Hotel guests should have their electricity monitored; hefty aviation taxes should be introduced to deter people from flying; and iced water in restaurants should be curtailed, the world’s leading climate scientist has told the Observer.
Rajendra Pachauri? Hey, if you’re manning the VIP lounge at Heathrow, that name may ring a bell:
Dr Rajendra Pachauri flew at least 443,243 miles on IPCC business in this 19 month period. This business included honorary degree ceremonies, a book launch and a Brookings Institute dinner, the latter involving a flight of 3500 miles.
Wow. 443,243 miles. How many flying polar bears does Dr. Pachauri kill in an average quarter? Well, not to worry, he probably offsets his record-breaking ursocide with carbon credits from carbon billionaire Al Gore.
And in any case it’s okay to devastate the planet on IPCC business — plus the occasionalcricket match:
So strong is his love for cricket that his colleagues recall the time the Nobelwinner took a break during a seminar in New York and flew in to Delhi over the weekend to attend a practice session for a match before flying back. Again, he flew in for a day, just to play that match.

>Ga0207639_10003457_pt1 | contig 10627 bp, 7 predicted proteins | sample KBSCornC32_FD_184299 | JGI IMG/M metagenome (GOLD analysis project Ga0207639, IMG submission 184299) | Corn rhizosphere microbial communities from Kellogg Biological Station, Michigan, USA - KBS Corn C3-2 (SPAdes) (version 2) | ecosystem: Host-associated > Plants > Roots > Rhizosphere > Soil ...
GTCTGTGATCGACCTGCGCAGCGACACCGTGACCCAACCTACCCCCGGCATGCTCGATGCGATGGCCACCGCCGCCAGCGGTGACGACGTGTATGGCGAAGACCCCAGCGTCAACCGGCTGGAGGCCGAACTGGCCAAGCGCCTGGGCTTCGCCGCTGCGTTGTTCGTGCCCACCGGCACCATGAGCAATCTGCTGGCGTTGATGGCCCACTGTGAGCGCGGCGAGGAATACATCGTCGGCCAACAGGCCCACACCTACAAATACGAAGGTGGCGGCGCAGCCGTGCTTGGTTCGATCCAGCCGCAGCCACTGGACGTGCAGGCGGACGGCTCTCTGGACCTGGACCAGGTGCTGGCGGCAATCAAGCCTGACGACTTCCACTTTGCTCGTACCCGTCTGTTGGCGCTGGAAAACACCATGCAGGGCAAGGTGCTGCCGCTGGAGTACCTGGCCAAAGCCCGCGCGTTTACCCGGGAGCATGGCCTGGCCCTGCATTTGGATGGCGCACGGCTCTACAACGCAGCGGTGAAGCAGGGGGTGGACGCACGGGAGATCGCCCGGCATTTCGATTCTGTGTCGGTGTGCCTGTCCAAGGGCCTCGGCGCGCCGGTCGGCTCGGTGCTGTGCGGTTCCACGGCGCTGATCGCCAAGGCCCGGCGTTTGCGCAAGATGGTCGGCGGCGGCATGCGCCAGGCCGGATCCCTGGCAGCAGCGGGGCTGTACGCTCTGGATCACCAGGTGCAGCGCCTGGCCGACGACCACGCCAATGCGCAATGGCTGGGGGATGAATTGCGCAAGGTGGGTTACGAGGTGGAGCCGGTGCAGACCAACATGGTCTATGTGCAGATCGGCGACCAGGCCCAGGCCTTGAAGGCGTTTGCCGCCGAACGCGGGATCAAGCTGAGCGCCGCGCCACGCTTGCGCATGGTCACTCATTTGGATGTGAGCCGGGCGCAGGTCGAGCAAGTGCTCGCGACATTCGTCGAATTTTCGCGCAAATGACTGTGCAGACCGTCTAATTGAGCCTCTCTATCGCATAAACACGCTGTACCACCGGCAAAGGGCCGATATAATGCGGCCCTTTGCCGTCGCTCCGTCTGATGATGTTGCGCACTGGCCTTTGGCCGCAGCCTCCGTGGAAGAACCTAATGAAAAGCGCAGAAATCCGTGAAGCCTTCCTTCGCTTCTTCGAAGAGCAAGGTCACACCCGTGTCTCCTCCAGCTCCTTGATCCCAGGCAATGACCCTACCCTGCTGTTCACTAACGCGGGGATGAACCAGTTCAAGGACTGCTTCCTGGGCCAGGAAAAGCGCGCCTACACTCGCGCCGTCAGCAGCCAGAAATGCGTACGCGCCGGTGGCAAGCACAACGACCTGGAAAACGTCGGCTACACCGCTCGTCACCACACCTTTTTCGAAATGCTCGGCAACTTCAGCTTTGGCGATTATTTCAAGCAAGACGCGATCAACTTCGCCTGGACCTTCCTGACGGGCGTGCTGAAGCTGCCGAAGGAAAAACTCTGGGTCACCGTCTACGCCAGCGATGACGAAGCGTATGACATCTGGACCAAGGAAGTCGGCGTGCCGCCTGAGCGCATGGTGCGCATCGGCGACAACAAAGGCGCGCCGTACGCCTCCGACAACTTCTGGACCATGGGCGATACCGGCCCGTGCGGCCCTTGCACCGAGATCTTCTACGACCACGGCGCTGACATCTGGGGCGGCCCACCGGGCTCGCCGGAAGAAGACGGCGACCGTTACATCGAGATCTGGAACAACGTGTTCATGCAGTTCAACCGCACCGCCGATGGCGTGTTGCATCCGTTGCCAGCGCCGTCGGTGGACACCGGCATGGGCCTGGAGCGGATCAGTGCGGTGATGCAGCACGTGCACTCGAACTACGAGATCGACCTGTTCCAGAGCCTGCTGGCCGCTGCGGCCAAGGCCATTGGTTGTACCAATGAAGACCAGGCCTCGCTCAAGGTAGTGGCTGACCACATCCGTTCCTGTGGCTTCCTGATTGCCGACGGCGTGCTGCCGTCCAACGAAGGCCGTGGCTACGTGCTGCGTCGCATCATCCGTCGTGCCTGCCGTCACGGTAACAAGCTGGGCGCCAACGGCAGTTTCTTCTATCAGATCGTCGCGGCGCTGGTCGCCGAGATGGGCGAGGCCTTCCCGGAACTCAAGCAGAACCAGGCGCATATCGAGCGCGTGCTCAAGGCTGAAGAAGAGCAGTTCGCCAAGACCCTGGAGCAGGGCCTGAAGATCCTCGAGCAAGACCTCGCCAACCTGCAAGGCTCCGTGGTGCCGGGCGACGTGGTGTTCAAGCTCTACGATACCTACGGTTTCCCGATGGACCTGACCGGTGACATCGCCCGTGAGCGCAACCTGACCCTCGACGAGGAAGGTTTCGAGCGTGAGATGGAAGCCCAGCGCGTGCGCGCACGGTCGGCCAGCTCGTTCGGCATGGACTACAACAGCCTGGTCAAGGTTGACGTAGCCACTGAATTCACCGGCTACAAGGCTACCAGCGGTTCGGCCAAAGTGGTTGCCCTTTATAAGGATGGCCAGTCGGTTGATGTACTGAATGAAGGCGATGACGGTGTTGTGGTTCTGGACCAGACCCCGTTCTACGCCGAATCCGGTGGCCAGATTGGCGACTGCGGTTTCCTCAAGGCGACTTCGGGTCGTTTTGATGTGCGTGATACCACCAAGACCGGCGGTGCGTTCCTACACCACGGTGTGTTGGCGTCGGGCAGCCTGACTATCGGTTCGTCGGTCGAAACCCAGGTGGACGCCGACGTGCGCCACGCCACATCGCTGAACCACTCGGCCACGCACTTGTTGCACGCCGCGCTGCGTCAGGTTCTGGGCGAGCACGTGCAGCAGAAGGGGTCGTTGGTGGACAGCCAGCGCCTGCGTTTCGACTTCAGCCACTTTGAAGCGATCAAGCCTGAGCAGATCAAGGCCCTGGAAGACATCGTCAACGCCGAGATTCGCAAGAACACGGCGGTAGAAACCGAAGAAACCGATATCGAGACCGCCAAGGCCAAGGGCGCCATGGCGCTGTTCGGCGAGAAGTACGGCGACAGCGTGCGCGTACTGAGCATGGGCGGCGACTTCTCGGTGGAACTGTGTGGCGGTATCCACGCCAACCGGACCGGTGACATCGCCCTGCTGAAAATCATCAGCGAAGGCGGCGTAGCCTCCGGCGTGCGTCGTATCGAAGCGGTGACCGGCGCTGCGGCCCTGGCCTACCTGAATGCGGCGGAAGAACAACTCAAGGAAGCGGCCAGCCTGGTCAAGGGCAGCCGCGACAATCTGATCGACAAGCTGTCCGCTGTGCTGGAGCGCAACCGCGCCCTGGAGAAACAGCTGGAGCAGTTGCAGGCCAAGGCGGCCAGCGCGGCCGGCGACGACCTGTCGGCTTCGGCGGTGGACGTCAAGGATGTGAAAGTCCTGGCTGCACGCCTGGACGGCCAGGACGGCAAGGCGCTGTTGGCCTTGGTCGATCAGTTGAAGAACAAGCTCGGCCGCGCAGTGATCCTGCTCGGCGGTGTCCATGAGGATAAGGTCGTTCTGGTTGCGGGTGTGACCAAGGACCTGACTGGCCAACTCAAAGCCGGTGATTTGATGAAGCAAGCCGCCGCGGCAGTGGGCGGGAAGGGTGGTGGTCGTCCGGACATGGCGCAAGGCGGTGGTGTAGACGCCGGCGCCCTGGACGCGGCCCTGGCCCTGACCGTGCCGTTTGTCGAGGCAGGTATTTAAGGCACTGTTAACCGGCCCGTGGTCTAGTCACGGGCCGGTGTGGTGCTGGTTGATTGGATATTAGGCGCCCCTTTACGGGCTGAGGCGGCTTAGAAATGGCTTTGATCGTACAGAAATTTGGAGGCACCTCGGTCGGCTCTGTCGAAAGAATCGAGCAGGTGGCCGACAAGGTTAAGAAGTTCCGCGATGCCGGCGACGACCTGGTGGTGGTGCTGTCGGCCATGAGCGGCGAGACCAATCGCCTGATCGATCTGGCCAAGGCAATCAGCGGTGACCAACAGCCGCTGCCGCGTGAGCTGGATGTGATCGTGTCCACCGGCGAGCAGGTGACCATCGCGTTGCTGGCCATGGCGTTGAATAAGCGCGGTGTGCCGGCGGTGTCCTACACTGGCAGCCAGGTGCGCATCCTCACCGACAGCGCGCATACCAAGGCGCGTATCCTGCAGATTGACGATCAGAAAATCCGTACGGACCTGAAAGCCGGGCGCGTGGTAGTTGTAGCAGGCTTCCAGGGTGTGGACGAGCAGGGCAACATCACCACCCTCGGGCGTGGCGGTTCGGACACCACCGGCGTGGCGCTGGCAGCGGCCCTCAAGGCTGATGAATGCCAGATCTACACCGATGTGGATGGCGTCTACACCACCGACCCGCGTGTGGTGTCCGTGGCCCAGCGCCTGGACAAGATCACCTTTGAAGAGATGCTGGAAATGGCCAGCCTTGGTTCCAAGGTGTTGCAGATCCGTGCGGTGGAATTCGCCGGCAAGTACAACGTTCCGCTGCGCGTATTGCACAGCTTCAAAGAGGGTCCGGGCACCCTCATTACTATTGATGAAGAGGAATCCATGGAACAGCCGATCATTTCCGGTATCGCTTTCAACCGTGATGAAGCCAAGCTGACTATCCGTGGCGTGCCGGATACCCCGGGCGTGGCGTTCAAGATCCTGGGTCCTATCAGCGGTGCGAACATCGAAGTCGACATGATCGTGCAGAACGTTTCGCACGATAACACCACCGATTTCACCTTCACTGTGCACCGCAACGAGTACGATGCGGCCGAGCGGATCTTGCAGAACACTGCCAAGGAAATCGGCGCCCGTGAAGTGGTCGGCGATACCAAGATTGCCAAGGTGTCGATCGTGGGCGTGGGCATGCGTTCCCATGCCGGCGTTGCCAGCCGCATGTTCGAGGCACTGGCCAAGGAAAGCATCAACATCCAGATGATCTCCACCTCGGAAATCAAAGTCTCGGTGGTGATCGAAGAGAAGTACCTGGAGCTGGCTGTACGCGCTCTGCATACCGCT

And why not? Aside from a slight increase in the risk of polar bears dropping from the skies onto stray Indian bowlers and wicket-keepers, where’s the harm?
P.S. I like the headline on Dr. Pachauri’s climate’n'cricket story: “Heat On Cricket Pitch Warms This Climate Change Laureate.” If you’re waiting for some journalist to ask him about the contradictions between his lifestyle and the one he wants the rest of us to submit to, that sound you hear is cricketers chirping.
From Times Online
by Jonathan Foreman
Any celebrity flying the green flag needs glittering eco-credentials. But how do they justify the fleet of customised planes, the luxury homes and the posse of servants?